Barmer block: Govt not to give up surrendered area sans re-bid

Richa Mishra Siddhartha P. Saikia New Delhi | Updated on March 12, 2018

Cairn will get rights to explore oil only if it wins bid, says Moily

Cairn India may have to bid for and win it to bag the rights to explore the Barmer block in Rajasthan, which it had surrendered to the Government.

According to the current norms, surrendered areas are to be auctioned once again and the contractor who wins the bid will get the right to explore for oil reserves.

“We can only do whatever is possible under the production sharing contract. They, I think, will have to bid for it,” M. Veerappa Moily, Minister for Petroleum and Natural Gas, told Business Line. Cairn has surrendered almost two-thirds of the block to the Government. But, now based on its recent assessment, the company believes the block may hold more oil reserves than initially assessed. To exploit these, the company wants to explore the surrendered area.

Clear stance

Asked if the Ministry would leave the issue for the Cabinet to decide, Moily said, “Whether it is proper to approach the Cabinet on this, is a question. We do not want anybody to question (point fingers at) us.”

Ministry officials have had a clear stance since the day Cairn made this request. Their view is that, giving back (on nomination basis) any area previously surrendered is not legally tenable.

A senior official had told Business Line that Cairn would have to participate in the future licensing round or Open Acreage Licensing Policy, and then win the bid .

Besides, approaching the Union Cabinet to consider the request could mean deviating from the Government’s exploration policies, and any decision in its favour could lead to fractious debates, which Moily does not want. If the Cabinet does consider Cairn’s request and approves it, this will be the first such case in the Indian exploration and production business so far.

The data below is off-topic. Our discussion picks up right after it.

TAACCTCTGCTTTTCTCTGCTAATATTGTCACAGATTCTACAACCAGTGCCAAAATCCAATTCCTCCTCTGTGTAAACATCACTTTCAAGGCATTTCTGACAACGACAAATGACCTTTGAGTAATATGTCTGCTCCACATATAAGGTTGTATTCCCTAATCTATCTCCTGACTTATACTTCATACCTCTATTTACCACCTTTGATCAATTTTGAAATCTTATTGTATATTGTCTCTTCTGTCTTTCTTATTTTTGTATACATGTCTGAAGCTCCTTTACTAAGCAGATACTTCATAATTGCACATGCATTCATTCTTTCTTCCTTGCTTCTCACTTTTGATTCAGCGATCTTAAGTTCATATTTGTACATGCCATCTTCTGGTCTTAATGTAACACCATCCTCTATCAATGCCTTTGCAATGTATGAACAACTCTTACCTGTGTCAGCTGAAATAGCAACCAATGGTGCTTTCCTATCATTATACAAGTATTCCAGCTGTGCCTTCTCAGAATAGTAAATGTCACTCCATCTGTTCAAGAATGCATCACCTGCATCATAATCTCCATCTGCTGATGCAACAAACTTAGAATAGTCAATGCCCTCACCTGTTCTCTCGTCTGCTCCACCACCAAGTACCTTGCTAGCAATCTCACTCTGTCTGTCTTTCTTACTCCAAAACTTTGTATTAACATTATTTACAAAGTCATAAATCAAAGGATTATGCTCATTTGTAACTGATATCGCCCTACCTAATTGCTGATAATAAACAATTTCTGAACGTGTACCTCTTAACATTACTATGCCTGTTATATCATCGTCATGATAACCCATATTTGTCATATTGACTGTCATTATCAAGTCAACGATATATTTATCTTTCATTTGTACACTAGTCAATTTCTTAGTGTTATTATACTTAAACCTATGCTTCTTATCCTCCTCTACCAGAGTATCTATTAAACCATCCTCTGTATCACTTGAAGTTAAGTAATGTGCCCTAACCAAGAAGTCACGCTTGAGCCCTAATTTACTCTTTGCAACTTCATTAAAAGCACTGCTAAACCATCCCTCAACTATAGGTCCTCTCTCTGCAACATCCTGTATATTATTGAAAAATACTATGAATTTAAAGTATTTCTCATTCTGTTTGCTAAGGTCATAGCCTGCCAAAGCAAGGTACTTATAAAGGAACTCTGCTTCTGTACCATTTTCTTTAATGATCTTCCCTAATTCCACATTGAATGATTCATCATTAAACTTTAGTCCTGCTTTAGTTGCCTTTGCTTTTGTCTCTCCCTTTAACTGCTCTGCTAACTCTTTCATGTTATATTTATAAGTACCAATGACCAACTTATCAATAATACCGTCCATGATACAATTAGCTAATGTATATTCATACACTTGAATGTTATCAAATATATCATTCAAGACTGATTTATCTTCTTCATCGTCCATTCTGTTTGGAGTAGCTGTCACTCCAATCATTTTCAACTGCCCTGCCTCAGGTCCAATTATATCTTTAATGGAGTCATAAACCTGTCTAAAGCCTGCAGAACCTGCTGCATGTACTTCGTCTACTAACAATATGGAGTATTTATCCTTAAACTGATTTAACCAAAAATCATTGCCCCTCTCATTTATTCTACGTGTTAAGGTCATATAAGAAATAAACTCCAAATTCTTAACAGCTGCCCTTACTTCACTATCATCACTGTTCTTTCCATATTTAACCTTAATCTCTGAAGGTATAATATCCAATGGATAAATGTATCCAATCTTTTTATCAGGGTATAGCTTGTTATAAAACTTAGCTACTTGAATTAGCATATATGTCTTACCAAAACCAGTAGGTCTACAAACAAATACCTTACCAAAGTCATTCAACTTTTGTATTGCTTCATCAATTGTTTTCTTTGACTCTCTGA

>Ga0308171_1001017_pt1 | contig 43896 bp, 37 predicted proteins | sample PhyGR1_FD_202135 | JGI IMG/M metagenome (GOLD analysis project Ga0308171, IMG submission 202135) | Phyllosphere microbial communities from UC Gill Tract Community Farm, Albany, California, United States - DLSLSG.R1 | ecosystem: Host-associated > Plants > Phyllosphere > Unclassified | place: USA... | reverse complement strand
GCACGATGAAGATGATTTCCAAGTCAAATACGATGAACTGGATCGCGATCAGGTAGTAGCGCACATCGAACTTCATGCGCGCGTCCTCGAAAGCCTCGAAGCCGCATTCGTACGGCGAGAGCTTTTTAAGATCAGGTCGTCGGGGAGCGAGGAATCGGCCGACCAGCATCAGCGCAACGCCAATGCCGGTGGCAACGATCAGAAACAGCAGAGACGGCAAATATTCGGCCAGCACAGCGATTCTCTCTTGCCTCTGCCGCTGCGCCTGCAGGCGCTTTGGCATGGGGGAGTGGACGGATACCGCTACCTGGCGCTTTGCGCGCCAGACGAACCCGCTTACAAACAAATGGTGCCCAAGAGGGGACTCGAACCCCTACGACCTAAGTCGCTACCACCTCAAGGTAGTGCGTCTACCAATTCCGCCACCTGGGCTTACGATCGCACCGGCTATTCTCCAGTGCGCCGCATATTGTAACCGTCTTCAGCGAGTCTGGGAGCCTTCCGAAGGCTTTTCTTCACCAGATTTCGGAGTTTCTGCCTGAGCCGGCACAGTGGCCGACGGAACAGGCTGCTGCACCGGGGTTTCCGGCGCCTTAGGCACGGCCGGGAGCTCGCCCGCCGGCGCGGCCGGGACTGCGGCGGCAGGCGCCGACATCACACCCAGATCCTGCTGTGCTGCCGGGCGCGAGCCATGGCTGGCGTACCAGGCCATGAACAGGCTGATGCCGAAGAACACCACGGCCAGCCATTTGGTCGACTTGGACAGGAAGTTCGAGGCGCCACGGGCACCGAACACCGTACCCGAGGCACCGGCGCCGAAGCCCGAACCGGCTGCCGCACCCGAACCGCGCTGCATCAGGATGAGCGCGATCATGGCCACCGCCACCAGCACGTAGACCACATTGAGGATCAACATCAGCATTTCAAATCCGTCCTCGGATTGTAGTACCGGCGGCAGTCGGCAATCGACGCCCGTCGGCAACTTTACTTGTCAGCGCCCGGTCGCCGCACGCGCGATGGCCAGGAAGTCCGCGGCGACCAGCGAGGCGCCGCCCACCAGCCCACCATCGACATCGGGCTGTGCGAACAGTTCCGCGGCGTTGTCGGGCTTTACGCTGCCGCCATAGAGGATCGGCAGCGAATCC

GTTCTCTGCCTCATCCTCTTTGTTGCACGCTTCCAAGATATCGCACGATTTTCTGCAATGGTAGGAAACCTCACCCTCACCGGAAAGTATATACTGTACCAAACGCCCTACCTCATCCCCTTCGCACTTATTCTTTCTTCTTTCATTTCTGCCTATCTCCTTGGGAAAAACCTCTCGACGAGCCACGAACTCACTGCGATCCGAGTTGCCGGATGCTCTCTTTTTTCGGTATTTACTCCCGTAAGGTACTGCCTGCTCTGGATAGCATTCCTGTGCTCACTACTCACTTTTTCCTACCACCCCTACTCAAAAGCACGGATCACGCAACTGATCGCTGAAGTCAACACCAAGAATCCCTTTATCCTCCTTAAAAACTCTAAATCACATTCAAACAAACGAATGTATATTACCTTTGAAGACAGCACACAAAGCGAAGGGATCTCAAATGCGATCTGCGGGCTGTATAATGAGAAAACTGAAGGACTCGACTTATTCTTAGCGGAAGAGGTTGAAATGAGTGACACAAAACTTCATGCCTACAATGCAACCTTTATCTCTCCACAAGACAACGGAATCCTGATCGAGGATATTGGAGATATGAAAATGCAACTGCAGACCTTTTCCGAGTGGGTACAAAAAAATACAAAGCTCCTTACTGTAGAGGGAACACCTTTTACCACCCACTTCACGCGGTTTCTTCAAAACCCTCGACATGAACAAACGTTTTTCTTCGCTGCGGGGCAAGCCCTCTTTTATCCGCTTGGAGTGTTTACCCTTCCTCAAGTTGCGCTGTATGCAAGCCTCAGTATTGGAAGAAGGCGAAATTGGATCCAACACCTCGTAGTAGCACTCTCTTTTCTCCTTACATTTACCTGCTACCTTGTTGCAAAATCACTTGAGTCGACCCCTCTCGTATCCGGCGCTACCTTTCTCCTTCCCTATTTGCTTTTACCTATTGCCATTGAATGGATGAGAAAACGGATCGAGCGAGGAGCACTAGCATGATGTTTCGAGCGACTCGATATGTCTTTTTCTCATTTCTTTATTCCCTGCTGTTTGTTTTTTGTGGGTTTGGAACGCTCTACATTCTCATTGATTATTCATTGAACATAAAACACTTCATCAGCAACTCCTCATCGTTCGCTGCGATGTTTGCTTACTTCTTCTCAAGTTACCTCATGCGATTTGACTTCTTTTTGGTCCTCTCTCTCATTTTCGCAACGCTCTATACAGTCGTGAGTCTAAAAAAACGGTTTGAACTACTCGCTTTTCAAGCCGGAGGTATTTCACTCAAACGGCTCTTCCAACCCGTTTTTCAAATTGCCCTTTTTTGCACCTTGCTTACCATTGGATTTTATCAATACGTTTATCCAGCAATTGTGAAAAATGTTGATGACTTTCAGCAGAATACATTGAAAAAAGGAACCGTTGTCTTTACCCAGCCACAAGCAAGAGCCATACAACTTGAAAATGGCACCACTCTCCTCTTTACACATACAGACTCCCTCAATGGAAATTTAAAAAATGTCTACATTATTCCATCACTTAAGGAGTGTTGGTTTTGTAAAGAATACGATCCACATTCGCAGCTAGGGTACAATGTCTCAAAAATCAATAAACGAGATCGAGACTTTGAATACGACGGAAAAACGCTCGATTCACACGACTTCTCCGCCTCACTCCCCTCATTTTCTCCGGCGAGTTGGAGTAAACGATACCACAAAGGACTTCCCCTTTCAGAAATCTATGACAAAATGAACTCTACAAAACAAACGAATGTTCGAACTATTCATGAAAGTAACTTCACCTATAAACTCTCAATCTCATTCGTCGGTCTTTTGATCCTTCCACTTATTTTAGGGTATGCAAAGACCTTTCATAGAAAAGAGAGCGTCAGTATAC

Increasing output

The block initially covered 11,108 sq km, while the licence to explore and develop was given for 10,558 sq km. After completion of each exploration phase – which is divided into three – the joint venture (Cairn holds 70 per cent and ONGC 30 per cent, in the block) had to relinquish some of the unexplored area to the Government, as prescribed in the norms.

The joint venture today has 3,110 sq km area of the block and is producing close to 180,000 barrels of oil a day. The joint venture targets to close 2013-14 at a production rate of 200,000-225,000 barrels of oil a day from the block.

According to the company, the total resource base supports a vision to produce 300,000 barrels of oil a day (equivalent to a contribution of more than 35 per cent of India’s current domestic crude oil production), subject to further investments and regulatory approvals.



Published on November 16, 2013

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